Kilohertz frame-rate tomographic 2-photon microscope
About the SLAP Microscope
This microscope images megapixel fields of view at over 1000 Hz within scattering tissue by scanning excitation lines at multiple angles and recovering images computationally. It can image large tissue volumes dramatically faster than other 2-photon microscopes.
Figure 1: Rendering of the SLAP Microscope system. A 3D pdf of the system above can be obtained here.
Two-photon microscopes enable high-resolution imaging within scattering tissue, such as the brain. However, conventional point-scanning two-photon microscopes have limited speed, collecting 1-megapixel frames at approximately 16 Hz. The patent-pending Scanned Line Angular Projection Microscope (SLAP Microscope) records > 1-megapixel frames at >1000 Hz.
Rather than recording individual pixels, the SLAP Microscope records tomographic projections by scanning excitation lines within a 2D sample plane at multiple angles. 3D imaging is performed by sequentially scanning 2D planes. High-speed dynamics such as neuronal firing, synaptic activity, sample motion, or particle movement are recovered from tomographic measurements using computational solvers provided with the microscope. As a result, SLAP Microscopy retains the optical sectioning, imaging depth, and resolution benefits of conventional two-photon microscopes.
The SLAP Microscope is a Random Access microscope, allowing user-specified selective excitation of arbitrary patterns within the field of view, as shown in Video 1. Unlike other Random Access microscopes, the frame rate of SLAP is constant regardless of the number of target points or areas imaged. This allows imaging of larger regions, for example, to guard against sample motion without compromising frame rate.
The SLAP microscope uses an inexpensive, powerful femtosecond fiber laser (1030nm fixed wavelength) to provide high-energy pulses for parallel excitation. The Looger, Schreiter, and Podgorski labs have developed fluorescent sensors optimized for this excitation wavelength. For information on sensors or for use at other wavelengths, please contact Kaspar Podgorski.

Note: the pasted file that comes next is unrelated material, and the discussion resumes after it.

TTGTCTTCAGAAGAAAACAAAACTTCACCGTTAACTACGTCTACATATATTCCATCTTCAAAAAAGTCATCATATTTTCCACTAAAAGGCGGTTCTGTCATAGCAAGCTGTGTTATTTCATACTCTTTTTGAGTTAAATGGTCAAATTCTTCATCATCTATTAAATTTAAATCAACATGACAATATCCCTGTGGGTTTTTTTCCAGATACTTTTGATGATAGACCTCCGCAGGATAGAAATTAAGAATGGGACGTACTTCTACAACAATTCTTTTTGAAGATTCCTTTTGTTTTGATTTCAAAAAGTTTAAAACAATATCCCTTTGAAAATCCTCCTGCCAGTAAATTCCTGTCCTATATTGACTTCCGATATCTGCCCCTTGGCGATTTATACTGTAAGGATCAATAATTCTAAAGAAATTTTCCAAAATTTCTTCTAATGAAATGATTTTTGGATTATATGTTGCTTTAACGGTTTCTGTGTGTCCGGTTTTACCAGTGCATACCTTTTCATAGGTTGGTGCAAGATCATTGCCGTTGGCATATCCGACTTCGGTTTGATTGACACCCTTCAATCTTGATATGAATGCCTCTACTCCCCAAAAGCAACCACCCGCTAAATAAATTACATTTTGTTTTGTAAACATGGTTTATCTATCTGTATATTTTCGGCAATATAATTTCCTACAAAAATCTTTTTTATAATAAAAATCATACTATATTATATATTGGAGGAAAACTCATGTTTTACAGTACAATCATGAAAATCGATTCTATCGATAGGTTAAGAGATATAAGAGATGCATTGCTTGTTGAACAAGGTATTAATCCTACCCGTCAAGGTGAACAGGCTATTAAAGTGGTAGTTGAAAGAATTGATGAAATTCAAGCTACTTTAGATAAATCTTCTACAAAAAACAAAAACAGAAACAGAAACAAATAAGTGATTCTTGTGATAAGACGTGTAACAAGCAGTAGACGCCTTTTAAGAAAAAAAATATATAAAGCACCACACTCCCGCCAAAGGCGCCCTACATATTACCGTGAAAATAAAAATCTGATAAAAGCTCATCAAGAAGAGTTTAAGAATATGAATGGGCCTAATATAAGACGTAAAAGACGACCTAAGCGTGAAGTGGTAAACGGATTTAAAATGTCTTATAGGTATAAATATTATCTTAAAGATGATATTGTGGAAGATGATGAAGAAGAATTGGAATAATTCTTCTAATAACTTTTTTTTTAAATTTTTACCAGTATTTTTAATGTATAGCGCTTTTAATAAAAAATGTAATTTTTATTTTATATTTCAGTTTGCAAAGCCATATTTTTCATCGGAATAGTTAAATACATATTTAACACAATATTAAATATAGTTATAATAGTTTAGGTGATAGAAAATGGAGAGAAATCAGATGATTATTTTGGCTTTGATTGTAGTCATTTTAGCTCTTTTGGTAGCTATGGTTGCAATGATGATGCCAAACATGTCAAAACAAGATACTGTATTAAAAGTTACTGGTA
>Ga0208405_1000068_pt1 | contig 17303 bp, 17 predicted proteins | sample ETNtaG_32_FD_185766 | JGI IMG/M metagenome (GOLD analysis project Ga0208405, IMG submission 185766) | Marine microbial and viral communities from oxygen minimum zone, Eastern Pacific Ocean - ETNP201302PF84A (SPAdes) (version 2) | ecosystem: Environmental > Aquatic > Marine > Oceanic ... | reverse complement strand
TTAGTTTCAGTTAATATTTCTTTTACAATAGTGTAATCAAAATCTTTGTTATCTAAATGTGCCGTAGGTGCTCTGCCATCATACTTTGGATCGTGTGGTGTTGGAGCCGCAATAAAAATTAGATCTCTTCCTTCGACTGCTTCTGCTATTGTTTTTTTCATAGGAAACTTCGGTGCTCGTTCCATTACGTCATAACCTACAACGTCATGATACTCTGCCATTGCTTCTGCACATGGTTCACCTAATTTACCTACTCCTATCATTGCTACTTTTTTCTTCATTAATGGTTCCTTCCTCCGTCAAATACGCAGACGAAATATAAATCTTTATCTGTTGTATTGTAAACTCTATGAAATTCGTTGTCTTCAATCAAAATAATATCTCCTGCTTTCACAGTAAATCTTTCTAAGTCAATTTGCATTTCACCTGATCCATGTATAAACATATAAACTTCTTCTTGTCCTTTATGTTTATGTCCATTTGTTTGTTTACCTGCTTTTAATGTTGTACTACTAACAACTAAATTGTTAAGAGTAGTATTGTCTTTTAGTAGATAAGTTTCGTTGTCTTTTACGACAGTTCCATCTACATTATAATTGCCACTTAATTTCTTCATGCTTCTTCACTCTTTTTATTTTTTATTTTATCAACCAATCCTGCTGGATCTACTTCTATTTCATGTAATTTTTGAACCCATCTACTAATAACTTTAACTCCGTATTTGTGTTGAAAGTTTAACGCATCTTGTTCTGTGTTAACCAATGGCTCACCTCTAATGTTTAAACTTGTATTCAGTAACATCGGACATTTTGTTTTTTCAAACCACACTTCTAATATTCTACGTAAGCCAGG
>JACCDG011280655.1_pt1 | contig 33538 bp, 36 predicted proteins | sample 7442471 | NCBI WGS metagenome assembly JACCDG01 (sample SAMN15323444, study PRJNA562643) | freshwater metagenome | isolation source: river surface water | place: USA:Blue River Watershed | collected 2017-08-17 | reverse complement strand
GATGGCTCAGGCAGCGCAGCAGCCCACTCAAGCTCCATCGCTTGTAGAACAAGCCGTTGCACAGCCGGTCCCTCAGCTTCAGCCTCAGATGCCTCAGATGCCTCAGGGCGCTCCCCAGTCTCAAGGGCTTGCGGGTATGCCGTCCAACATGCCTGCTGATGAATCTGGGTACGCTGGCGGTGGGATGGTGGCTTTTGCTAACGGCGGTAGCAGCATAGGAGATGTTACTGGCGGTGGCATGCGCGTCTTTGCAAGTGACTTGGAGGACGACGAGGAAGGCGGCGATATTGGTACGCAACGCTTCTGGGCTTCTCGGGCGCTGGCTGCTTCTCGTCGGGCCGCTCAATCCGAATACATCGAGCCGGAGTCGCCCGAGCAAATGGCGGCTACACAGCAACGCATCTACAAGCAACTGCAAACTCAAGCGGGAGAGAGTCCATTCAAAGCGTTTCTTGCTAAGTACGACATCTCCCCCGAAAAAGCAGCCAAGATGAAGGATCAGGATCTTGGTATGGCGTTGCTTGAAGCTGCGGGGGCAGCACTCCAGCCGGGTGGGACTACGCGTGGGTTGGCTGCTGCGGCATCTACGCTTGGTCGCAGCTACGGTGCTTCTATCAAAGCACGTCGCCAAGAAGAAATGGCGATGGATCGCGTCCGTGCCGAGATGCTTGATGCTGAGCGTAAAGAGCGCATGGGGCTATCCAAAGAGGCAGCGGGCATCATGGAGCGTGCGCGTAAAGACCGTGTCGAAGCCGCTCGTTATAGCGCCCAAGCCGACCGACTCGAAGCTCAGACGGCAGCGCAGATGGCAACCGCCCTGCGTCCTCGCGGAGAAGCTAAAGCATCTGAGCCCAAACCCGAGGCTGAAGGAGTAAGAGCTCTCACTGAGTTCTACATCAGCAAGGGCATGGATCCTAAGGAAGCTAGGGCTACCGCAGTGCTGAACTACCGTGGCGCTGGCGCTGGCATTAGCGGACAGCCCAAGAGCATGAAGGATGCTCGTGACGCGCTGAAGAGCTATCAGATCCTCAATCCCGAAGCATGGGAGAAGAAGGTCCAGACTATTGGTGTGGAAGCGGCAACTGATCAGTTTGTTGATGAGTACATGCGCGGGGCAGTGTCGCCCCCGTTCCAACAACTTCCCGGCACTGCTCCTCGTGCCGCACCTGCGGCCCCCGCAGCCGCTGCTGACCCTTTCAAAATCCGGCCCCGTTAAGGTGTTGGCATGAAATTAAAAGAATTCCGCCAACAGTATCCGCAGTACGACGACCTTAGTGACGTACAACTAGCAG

Video 1: The SLAP Microscope scanning a sample.
- Imaging speed and Field of View: >1000 Hz at >250 µm diameter FOV
- Number of projection angles: 4
- Imaging depth: >300 µm
- Excitation wavelength: 1030 nm fixed
- Resolution: <0.44 µm FWHM lateral, <1.62 µm FWHM axial @ 1030 nm
Neural and Tissue Imaging Applications:
Video 2. In vivo Glutamate Imaging. Recording of dendrites labeled with iGluSnFR.A184V, a glutamate sensor.
Figure 2. Single-neuron optical voltage trace showing evoked action potentials, recorded in vitro with SLAP imaging. The neuron was labeled using Sulfo-RhoVR1 from the Miller Lab, UC Berkeley.
Video 3: Particle Tracking. SLAP 3D tracking of thousands of fluorescent particles flowing through a 250x250x250 micron volume, recorded at over 1.4 billion voxels per second
Figure 3: Submicron precision 3D tracking of brain motion at 1016 Hz using SLAP microscopy.
SLAP imaging includes high-resolution 3D motion-tracking of all samples by comparing tomographic measurements to a reference image stack. Sample position is estimated with high precision (<100nm) and accuracy from individual frames, at >1000 Hz.
The designs to build an instrument and code for control and analysis are available through a click-through license via the link at the upper right of this page, called "Documentation." The license allows the use of the documentation to produce one SLAP Microscope in your laboratory under the licensee's supervision.
For questions or commercial license inquiries, please contact firstname.lastname@example.org, referencing "SLAP Microscope, tech id: 2017-034."
As with previous microscope designs, Janelia will host training workshops to assemble, align, and use the SLAP Microscope (dates to be determined depending on demand; contact Kaspar Podgorski).
US Patent 10,830,701
See publication for more info.